From The Bookman “Old Edinburgh and the Evergreen”: Review of the Evergreen, Vol. 2

V. Branford
EDINBURGH, according to Mr. Ruskin, shares with Rome the honour of being the dirtiest city in Europe. Relying on the accuracy of Mr. Ruskin’s observation, one may say that the slums of the Edinburgh Lawnmarket (now rapidly disappearing) have achieved the highest distinction in their own line of business.
HTML     XML     PDF

From Bow Bells: Review of the Evergreen, Vol. 2

Unattributed
We have received The Evergreen; or, the Book of Autumn, a Northern Seasonal (published by Messrs. Patrick Geddes and Colleagues of the Lawnmarket, Edinburgh, and by Mr T. Fisher Unwin, of Paternoster Square, E.C.). The work is tastefully got up, being bound in embossed leather, and superbly printed on fine paper, with rough sides, while the illustrations are of a remarkably bold and unconventional character.
HTML     XML     PDF

From the Magazine of Art: Review of the Evergreen, Vol. 2

Unattributed
The second volume—”The Book of Autumn”—of the “Northern Seasonal” called “The Evergreen,” has been issued by Messrs. Patrick Geddes and colleagues, and in London by Mr. T. Fisher Unwin. That the work of Professor Geddes and his friends will really tend, as they hope, towards a Celtic Rensascence we very much doubt, even though it takes its way “through Decadence.”
HTML     XML     PDF

From the Saturday Review: Review of the Evergreen, Vol. 2

Unattributed
The autumn “Evergreen” (“a Northern Seasonal”) is not striking where it is peculiarly Scotch or peculiarly seasonable. The philosophy is high-toned but unreadable and a little sloppy, the verse is very very middling, and the Scotch painters are not at their best without colour.
HTML     XML     PDF

From the Scottish Review: Review of the Evergreen, Vol. 2

Unattributed
Quaint and not without considerable attractiveness in its outward appearance, the autumn number of The Evergreen, written by Mr. P. Geddes and his colleagues, and published by them at the Lawnmarket, Edinburgh, is full of life and spirit and refined feeling.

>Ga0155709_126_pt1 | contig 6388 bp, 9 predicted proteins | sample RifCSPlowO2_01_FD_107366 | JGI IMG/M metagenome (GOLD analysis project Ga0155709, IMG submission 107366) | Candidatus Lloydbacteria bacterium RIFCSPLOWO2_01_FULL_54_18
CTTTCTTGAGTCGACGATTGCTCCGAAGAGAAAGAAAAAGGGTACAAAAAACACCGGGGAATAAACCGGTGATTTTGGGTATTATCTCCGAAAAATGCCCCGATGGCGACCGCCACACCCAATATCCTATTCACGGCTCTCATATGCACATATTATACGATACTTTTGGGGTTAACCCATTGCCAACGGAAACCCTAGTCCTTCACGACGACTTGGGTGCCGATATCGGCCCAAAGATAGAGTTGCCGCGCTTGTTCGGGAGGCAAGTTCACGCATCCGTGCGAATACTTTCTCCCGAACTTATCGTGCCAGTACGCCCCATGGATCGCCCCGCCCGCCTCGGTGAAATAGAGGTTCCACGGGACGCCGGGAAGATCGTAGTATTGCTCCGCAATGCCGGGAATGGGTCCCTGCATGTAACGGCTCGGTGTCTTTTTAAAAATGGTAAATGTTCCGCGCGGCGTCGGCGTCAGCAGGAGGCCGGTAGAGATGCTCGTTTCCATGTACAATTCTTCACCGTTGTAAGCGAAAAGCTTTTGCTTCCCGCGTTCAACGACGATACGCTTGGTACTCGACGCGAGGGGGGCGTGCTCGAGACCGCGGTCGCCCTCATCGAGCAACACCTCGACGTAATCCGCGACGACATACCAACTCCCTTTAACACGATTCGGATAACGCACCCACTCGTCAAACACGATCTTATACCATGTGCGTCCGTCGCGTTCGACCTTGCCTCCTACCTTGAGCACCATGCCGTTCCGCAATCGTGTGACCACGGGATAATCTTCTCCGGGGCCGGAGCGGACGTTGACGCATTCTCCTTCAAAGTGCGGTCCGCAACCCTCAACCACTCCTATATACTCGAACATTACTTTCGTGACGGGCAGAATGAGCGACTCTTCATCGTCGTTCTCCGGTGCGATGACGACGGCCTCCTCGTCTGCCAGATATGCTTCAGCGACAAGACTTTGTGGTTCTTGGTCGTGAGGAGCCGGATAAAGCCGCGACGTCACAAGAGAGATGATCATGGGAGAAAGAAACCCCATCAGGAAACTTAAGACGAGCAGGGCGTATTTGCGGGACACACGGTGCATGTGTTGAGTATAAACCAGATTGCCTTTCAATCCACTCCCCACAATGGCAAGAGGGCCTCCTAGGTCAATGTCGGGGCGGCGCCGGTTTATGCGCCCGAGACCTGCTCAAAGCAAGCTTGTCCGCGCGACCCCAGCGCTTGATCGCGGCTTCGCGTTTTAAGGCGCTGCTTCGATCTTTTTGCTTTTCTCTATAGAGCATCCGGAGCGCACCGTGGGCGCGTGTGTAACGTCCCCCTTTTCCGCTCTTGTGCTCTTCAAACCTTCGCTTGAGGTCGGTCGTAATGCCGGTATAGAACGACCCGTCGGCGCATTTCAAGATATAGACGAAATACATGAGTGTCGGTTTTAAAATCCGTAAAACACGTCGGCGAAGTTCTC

HTML     XML     PDF

From The Spectator: Review of the Evergreen, Vol. 2

Unattributed
For the good intentions and some of the ideas of the producers of The Evergreen we have sympathy; but they appear to us to confuse the ardent desire for the presence of art with the power to produce it.
HTML     XML     PDF

From the Spectator “‘The Pageant,’ And Two Other Miscellanies”: Review of the Evergreen, Vol. 2, and The Pageant, Vol. 1

Unattributed
The Pageant is a rightly conceived mixture of literature and graphic art. Instead of illustrations furnished by some indifferent hack to story or essay, and wordy description written round pictures, we have here drawings, verses, prose, appealing each on their own merits. The exceptions are of the kind that justify themselves.
HTML     XML     PDF

From The Saturday Review: Review of the Evergreen, Vol. 3

Unattributed
“The Evergreen” is as nerveless a piece of pretentiousness as you can meet in a three months’ journey along the path of periodical literature.
HTML     XML     PDF

From the International Studio: Review of the Evergreen, Vol. 4

Unattributed
The Evergreen Winter Book. (Edinburgh: Patrick Geddes and Colleagues.) This, the fourth volume which has appeared of this very original periodical, ends, we are told, its “first season-cycle”.
HTML     XML     PDF